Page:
Trump’s attempt to remove international students might hurt his bottom line
Forget for a moment the sheer cruelty of stripping international students of their visas once their colleges and universities shift to remote instruction. Forget the anti-immigrant animus that seems to motivate sending home some of the smartest students in the world.
Consider instead the most sympathetic rationale for the Trump administration’s new rule on student visas: the president wants students back on campuses this fall, he wants life and the U.S. economy to return to normal in the hopes of energizing his flagging reelection effort.
Removing international students is not going to accomplish those goals.
The 1.1 million international college students across the nation contributed nearly $41 billion to the U.S. economy and supported nearly 460,000 jobs during the 2018-2019 school year, according to the Association of International Educators. For universities in red states and blue, these students represent a key source of revenue, often paying full tuition rates rather than the discounted prices other students receive.
A full third of students at Fort Hays State University in Kansas come from outside the country, as do 28 percent of those at the Florida Institute of Technology and 16 percent at Oklahoma’s University of Tulsa, according to an analysis by U.S. News. At Georgetown University, where we’re affiliated, it’s 14 percent.
Losing these students will bring deeper cuts to institutions already bleeding red from the pandemic. Many colleges have already cut staff: Higher education employed 19,000 fewer workers in March 2020 than in February. Some campuses could be forced to close for good.
Invariably these losses fall harder on support staff — the janitors, cafeteria workers and maintenance staff, the sorts of workers Trump claims to champion — rather than on professors with tenure. In many cases, these colleges are economic anchors for small towns and rural communities that suffer when jobs are lost and spending tapers off.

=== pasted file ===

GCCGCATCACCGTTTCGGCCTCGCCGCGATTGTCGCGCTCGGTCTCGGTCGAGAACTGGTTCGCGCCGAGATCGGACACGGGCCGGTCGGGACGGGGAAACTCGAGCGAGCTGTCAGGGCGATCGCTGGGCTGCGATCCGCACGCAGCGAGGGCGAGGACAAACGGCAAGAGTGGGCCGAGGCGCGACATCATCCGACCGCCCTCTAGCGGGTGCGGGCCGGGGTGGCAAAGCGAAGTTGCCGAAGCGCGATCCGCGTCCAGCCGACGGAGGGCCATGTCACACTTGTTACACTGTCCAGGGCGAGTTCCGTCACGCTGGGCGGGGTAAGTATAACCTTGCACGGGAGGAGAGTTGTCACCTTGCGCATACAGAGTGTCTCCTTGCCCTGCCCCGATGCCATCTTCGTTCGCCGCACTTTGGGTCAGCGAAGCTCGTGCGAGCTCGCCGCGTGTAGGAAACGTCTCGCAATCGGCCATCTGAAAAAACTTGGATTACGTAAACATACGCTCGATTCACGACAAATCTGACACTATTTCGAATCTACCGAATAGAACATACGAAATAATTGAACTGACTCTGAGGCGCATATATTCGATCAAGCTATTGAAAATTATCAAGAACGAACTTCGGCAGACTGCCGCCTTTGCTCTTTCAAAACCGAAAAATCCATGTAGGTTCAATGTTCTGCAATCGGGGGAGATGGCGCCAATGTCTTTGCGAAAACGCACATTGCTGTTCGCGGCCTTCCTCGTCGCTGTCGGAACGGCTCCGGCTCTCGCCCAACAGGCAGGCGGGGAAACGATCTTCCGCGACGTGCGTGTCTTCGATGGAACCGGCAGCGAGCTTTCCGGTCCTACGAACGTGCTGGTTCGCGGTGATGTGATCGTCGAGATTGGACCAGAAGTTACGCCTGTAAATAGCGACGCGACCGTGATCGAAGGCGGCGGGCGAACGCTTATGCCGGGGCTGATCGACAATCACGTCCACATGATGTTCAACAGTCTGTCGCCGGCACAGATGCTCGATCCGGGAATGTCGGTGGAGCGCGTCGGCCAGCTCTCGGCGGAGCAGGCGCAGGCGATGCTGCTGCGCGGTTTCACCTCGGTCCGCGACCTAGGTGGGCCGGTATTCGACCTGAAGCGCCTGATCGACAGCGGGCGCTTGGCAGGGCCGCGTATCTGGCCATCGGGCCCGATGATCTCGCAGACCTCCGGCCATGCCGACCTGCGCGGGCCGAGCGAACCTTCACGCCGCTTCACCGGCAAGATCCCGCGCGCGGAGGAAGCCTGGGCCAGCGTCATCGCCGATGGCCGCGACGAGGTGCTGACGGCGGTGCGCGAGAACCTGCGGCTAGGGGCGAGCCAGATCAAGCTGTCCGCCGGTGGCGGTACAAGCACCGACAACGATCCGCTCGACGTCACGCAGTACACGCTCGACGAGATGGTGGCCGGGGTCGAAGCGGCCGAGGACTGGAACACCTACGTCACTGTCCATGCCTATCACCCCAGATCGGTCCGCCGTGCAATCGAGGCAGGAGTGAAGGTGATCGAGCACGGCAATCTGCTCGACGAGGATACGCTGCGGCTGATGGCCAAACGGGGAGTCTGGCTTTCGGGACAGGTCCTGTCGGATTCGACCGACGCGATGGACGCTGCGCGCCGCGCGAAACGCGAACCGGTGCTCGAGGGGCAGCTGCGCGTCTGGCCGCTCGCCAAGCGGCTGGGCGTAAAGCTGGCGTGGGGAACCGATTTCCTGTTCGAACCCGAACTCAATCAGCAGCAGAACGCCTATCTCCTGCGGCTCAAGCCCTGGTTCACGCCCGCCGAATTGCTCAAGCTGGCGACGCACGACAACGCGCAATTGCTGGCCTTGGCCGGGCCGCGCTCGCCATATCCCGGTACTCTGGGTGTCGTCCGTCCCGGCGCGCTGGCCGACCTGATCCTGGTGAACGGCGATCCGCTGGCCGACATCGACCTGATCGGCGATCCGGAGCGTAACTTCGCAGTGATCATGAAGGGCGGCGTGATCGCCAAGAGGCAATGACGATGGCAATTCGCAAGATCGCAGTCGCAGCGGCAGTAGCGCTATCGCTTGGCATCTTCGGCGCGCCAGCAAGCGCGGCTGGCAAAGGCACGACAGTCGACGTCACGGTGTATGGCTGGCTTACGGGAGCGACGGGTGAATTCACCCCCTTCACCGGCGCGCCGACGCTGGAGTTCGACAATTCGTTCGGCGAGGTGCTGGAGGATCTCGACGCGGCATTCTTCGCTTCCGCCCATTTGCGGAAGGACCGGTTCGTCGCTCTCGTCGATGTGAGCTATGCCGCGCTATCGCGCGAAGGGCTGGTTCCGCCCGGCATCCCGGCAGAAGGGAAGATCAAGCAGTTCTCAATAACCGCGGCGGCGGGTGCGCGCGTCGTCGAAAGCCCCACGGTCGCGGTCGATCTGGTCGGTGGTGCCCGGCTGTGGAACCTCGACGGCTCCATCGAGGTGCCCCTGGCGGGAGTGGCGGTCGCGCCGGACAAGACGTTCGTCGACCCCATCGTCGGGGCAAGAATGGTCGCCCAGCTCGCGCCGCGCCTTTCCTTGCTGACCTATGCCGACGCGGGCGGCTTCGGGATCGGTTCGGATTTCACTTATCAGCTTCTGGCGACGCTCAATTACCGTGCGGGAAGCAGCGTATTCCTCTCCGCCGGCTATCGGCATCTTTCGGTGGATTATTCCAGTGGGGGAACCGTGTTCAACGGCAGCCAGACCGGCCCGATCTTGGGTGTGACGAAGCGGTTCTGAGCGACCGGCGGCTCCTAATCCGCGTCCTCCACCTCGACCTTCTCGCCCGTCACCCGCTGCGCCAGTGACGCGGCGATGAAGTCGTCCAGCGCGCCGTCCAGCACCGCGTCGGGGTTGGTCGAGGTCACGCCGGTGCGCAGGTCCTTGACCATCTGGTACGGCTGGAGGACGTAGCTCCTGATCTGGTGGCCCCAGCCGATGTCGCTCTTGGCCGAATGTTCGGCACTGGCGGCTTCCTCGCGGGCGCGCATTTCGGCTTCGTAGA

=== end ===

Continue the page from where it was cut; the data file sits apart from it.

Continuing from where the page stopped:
Blue collar job losses and sputtering communities do nothing to promote Trump’s goals of restoring the nation’s prosperity. Nor does forcing colleges to change course on reopening plans crafted carefully over the past few months now that COVID-19 cases are surging among a younger population.
Along with barring students whose schools are entirely virtual, the new rule from Immigration and Customs Enforcement requires schools using hybrid models to confirm in the new few weeks that each international student is meeting the in-person hours required to stay in the country. That’s a complex administrative undertaking on a short timeline for schools already low on staff and busy planning their health and safety protocols for the fall.
As of this week, 9 percent of the nearly 1,100 colleges, whose reopening plans The Chronicle of Higher Education is tracking, are planning online-only semesters and 27 percent are proposing hybrid models. Meaning a third of colleges would have to adjust their fall plans or lose a sizable portion of their students — and their revenue — under the president’s visa proposal.
As Harvard and Massachusetts Institute of Technology (MIT) point out in the complaint filed with their lawsuit Wednesday morning, it’s too close to the beginning of the semester for schools to change their plans or for international students to submit transfer applications to other schools. A federal judge is set to consider a temporary restraining order in the week ahead.
The policy may lead international students to sit out the semester or, more likely, take their talents to schools in Canada, Germany and other countries where there are fewer coronavirus cases. The American Council on Education was predicting a 25 percent decline in enrollment of international students due to the pandemic, even before ICE released its new rule.
Instead of this misguided approach, the federal government could take action that would actually help higher education institutions and the many communities nationwide for whom they are economic engines.
Congress provided a modicum of support: $14 billion for higher education in the CARES Act stimulus bill approved in March. But much of that money went directly to students. The transition to virtual learning — along with refunds for student parking, housing and meal plans — meant losses that exceeded the money that institutions received from Congress.
In mid-May, the House passed a second wave of stimulus funding with about $37 billion for higher education in the HEROES Act. In late June, Democratic senators proposed a plan to provide $132 billion to keep colleges and universities running during the pandemic.
Republican Senate leaders have promised to consider another stimulus bill when they return from a two-week recess July 20. By providing resources to sustain a critical sector of the economy through the current crisis, they can begin to accomplish what Trump’s attack on international students won’t.
Phyllis W. Jordan is editorial director and Brooke LePage is a policy associate at FutureEd, a nonpartisan think tank at Georgetown University’s McCourt School of Public Policy.